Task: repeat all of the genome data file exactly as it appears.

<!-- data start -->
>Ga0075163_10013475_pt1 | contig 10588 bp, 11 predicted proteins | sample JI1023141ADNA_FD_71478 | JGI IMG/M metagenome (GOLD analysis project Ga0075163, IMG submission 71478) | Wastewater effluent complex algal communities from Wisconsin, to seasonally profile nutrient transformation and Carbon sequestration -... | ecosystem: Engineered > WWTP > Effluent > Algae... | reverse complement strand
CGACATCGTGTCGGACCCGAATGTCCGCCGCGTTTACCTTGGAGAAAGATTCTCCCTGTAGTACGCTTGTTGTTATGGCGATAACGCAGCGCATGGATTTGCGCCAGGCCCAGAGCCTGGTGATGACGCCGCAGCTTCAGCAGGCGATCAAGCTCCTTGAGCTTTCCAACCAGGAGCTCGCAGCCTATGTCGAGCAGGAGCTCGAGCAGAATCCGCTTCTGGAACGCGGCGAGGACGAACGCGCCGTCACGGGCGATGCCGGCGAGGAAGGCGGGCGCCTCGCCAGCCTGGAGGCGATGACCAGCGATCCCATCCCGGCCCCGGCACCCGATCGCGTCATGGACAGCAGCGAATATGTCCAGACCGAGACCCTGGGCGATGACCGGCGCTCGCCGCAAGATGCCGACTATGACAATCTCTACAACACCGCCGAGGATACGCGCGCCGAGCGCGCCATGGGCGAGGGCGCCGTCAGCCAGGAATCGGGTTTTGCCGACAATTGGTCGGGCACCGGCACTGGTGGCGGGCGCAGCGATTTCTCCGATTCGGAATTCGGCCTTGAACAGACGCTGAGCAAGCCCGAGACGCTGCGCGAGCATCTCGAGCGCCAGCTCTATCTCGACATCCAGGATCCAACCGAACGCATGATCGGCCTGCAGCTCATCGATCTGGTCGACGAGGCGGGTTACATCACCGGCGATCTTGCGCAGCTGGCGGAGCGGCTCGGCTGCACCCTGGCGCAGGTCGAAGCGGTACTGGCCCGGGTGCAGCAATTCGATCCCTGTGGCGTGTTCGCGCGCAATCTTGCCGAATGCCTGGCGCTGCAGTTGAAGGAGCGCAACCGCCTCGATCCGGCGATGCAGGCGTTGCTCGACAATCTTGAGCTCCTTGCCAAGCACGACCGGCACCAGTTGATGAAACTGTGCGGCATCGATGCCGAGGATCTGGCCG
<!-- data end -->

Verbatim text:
>Ga0075163_10013475_pt1 | contig 10588 bp, 11 predicted proteins | sample JI1023141ADNA_FD_71478 | JGI IMG/M metagenome (GOLD analysis project Ga0075163, IMG submission 71478) | Wastewater effluent complex algal communities from Wisconsin, to seasonally profile nutrient transformation and Carbon sequestration -... | ecosystem: Engineered > WWTP > Effluent > Algae... | reverse complement strand
CGACATCGTGTCGGACCCGAATGTCCGCCGCGTTTACCTTGGAGAAAGATTCTCCCTGTAGTACGCTTGTTGTTATGGCGATAACGCAGCGCATGGATTTGCGCCAGGCCCAGAGCCTGGTGATGACGCCGCAGCTTCAGCAGGCGATCAAGCTCCTTGAGCTTTCCAACCAGGAGCTCGCAGCCTATGTCGAGCAGGAGCTCGAGCAGAATCCGCTTCTGGAACGCGGCGAGGACGAACGCGCCGTCACGGGCGATGCCGGCGAGGAAGGCGGGCGCCTCGCCAGCCTGGAGGCGATGACCAGCGATCCCATCCCGGCCCCGGCACCCGATCGCGTCATGGACAGCAGCGAATATGTCCAGACCGAGACCCTGGGCGATGACCGGCGCTCGCCGCAAGATGCCGACTATGACAATCTCTACAACACCGCCGAGGATACGCGCGCCGAGCGCGCCATGGGCGAGGGCGCCGTCAGCCAGGAATCGGGTTTTGCCGACAATTGGTCGGGCACCGGCACTGGTGGCGGGCGCAGCGATTTCTCCGATTCGGAATTCGGCCTTGAACAGACGCTGAGCAAGCCCGAGACGCTGCGCGAGCATCTCGAGCGCCAGCTCTATCTCGACATCCAGGATCCAACCGAACGCATGATCGGCCTGCAGCTCATCGATCTGGTCGACGAGGCGGGTTACATCACCGGCGATCTTGCGCAGCTGGCGGAGCGGCTCGGCTGCACCCTGGCGCAGGTCGAAGCGGTACTGGCCCGGGTGCAGCAATTCGATCCCTGTGGCGTGTTCGCGCGCAATCTTGCCGAATGCCTGGCGCTGCAGTTGAAGGAGCGCAACCGCCTCGATCCGGCGATGCAGGCGTTGCTCGACAATCTTGAGCTCCTTGCCAAGCACGACCGGCACCAGTTGATGAAACTGTGCGGCATCGATGCCGAGGATCTGGCCG